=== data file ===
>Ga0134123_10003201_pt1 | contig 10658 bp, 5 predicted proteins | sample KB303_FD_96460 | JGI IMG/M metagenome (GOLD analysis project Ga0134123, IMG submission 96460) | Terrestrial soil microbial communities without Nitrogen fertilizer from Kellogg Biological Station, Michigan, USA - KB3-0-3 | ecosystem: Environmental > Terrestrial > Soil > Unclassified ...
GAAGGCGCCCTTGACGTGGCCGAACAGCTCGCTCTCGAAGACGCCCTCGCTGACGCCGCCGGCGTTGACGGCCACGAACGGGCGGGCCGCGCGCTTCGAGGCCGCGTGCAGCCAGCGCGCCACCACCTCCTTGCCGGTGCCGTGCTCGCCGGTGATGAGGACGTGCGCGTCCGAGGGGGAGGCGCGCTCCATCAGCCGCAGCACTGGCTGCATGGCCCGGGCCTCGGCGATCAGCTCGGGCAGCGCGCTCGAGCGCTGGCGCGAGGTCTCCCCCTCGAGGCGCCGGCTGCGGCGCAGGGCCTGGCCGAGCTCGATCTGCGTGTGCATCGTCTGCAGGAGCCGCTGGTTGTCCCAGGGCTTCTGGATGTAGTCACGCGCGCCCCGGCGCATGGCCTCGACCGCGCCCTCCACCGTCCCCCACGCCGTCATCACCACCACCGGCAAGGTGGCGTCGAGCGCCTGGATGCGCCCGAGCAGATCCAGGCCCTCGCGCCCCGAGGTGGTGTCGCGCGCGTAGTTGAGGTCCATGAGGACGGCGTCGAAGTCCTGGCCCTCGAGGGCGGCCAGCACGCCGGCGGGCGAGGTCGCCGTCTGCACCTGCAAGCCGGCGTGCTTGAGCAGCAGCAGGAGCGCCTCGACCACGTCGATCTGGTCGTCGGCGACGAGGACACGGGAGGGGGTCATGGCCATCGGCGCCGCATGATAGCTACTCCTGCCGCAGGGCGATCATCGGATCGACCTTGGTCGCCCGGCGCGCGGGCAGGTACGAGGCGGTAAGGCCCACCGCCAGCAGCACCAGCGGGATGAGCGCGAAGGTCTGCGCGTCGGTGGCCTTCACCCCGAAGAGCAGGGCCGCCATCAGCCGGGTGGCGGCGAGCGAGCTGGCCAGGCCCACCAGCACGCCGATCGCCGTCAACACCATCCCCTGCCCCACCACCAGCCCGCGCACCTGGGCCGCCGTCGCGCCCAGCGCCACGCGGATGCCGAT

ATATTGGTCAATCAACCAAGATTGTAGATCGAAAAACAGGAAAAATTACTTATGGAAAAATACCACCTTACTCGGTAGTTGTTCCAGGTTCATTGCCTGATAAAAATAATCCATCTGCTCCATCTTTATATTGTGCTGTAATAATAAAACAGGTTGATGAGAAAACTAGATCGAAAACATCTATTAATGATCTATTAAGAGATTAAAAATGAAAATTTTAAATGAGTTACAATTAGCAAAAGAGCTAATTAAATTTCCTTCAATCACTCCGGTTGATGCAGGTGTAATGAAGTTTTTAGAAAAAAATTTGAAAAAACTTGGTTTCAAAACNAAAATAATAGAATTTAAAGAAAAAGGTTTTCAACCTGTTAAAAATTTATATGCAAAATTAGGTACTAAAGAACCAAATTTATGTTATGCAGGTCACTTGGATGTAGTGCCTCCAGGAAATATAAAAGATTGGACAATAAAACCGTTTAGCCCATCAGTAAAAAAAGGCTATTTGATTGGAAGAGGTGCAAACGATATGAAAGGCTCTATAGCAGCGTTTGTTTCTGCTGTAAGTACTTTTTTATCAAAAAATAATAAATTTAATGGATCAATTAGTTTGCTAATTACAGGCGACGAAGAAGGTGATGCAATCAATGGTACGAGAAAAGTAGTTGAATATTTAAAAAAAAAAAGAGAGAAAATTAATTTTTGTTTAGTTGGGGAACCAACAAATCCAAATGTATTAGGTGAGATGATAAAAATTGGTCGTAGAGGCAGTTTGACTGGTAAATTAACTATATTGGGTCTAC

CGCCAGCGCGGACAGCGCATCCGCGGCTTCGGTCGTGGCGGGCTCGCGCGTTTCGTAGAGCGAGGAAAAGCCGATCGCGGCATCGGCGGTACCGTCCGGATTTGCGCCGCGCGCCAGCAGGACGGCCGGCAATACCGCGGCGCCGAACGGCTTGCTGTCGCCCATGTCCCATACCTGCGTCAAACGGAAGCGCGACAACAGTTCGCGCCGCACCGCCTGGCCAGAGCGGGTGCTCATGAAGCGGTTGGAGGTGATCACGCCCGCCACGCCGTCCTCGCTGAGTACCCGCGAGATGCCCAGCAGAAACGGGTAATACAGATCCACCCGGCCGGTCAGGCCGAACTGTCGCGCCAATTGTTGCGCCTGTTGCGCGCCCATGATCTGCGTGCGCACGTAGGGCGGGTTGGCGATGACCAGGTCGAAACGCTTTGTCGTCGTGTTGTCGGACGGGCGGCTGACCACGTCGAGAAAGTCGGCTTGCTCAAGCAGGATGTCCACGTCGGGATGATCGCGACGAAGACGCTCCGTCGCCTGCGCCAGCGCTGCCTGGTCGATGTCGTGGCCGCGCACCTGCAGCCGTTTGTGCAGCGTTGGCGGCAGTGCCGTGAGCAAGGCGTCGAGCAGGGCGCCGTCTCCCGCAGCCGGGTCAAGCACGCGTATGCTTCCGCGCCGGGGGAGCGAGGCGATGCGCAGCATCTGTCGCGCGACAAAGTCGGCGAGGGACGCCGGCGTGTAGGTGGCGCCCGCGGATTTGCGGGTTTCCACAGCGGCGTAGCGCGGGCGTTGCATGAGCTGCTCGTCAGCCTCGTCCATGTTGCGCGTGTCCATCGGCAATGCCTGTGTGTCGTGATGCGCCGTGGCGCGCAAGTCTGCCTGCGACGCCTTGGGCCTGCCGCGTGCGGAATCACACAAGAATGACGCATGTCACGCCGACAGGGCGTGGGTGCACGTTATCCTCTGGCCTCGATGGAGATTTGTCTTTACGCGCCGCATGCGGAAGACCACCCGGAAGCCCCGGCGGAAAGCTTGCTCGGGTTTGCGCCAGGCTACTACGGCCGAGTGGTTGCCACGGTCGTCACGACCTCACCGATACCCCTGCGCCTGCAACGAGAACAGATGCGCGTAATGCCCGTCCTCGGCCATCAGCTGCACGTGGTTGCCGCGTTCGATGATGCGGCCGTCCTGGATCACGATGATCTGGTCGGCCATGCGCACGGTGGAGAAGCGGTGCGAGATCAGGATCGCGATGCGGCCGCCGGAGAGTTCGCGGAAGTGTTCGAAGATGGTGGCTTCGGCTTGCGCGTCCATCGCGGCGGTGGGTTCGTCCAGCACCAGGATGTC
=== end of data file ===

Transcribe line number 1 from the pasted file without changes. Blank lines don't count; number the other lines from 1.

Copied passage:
>Ga0134123_10003201_pt1 | contig 10658 bp, 5 predicted proteins | sample KB303_FD_96460 | JGI IMG/M metagenome (GOLD analysis project Ga0134123, IMG submission 96460) | Terrestrial soil microbial communities without Nitrogen fertilizer from Kellogg Biological Station, Michigan, USA - KB3-0-3 | ecosystem: Environmental > Terrestrial > Soil > Unclassified ...